5 November 2019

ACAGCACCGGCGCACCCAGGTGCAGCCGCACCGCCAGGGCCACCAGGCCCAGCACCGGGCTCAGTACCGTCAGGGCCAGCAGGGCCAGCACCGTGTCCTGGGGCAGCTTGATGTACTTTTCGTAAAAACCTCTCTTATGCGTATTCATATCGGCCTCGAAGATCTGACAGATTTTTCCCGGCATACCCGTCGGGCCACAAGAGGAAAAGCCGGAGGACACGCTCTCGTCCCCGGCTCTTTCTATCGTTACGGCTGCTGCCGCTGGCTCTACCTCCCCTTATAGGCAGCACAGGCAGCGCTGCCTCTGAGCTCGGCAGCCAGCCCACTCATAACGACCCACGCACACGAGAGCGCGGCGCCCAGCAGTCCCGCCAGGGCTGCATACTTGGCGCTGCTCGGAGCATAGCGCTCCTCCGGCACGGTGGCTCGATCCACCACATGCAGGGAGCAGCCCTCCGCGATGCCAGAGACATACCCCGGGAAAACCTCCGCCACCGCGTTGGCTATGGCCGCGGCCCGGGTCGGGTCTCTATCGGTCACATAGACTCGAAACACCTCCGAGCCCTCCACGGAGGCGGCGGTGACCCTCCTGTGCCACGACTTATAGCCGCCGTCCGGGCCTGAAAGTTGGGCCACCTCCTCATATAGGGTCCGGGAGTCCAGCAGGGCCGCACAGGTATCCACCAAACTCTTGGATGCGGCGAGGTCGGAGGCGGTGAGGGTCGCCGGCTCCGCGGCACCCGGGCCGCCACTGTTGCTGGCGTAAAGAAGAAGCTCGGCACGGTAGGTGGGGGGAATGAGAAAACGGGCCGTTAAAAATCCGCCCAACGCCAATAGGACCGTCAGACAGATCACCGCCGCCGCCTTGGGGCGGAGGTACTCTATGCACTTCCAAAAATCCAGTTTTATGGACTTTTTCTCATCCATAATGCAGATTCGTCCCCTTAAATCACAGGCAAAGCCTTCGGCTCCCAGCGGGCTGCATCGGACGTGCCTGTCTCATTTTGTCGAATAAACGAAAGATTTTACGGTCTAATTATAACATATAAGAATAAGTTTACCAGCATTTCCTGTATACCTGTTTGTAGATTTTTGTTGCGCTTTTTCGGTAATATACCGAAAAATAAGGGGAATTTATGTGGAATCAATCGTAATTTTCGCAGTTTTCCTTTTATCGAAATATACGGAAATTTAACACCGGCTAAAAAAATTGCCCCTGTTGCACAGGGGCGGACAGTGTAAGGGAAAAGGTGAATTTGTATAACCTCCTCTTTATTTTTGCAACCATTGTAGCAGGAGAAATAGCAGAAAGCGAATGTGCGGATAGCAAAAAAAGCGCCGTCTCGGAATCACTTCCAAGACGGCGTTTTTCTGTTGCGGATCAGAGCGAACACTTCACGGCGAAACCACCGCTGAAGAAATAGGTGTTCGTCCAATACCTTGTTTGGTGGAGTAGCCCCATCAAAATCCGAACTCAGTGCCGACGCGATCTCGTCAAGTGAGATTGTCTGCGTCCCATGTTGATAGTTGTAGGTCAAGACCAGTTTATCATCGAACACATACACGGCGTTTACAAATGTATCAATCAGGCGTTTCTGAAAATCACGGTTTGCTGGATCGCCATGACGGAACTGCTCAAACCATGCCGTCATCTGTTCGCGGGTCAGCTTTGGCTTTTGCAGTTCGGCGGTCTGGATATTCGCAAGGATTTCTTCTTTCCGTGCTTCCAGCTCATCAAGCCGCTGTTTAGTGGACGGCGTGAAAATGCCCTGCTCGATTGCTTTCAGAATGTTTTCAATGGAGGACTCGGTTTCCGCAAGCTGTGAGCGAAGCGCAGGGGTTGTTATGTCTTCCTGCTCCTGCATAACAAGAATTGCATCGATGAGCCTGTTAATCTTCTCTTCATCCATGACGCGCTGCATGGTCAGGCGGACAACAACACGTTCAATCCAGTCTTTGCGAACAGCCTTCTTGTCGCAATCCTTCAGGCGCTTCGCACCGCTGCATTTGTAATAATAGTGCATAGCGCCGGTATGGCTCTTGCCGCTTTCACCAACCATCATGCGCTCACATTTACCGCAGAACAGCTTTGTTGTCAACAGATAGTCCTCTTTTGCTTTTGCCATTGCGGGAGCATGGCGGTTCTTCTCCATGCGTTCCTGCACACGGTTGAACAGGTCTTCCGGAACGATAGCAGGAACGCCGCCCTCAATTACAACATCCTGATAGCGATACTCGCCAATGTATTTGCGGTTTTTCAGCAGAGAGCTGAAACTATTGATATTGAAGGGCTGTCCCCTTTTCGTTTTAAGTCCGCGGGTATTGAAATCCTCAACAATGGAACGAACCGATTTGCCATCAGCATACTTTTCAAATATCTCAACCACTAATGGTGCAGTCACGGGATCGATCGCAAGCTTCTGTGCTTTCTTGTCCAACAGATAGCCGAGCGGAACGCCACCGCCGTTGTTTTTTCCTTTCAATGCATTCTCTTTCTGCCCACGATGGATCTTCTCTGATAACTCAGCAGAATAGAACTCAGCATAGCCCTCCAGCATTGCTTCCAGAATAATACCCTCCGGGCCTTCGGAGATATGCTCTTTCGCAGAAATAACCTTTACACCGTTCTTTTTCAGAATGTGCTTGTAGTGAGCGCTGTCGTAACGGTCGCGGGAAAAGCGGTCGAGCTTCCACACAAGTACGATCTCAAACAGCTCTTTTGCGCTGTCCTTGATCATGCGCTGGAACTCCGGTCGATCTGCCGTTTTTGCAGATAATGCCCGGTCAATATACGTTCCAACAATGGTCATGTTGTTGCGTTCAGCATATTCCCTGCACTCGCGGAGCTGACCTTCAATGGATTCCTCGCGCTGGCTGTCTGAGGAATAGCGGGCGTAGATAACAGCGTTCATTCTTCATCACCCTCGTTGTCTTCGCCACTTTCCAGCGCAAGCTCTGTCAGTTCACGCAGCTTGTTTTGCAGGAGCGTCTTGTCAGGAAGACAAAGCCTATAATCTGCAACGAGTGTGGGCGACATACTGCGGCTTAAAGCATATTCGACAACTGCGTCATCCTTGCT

Rats jammed face first into what look like small milk bottles, no room to move, no option to even turn their heads. The rats in glass cylinders are arranged rows deep, screwed into a huge central metal cylinder that will provide a constant stream of cigarette smoke, directed into their faces in what is known as the ‘nose-only’ exposure technique. Mice contained in small plastic boxes for hours on end, flooded with a constant stream of cigarette smoke at a rate of 10 cigarettes per hour, with no break. This is the ‘whole body’ exposure model. Dogs trapped, immobilised, their noses strapped into masks, their eyes just visible peeking above. Or how about mice, with patches shaved on their backs, cigarette tar painted onto the bare skin until tumours appear? Tobacco distillate rubbed into a rabbit’s skin? The toxic compounds we now associate with smoking-related disease fed to rats until they develop fatal oesophageal tumours? These approaches have all been used to examine the effects of cigarettes, and shockingly, many are still used today.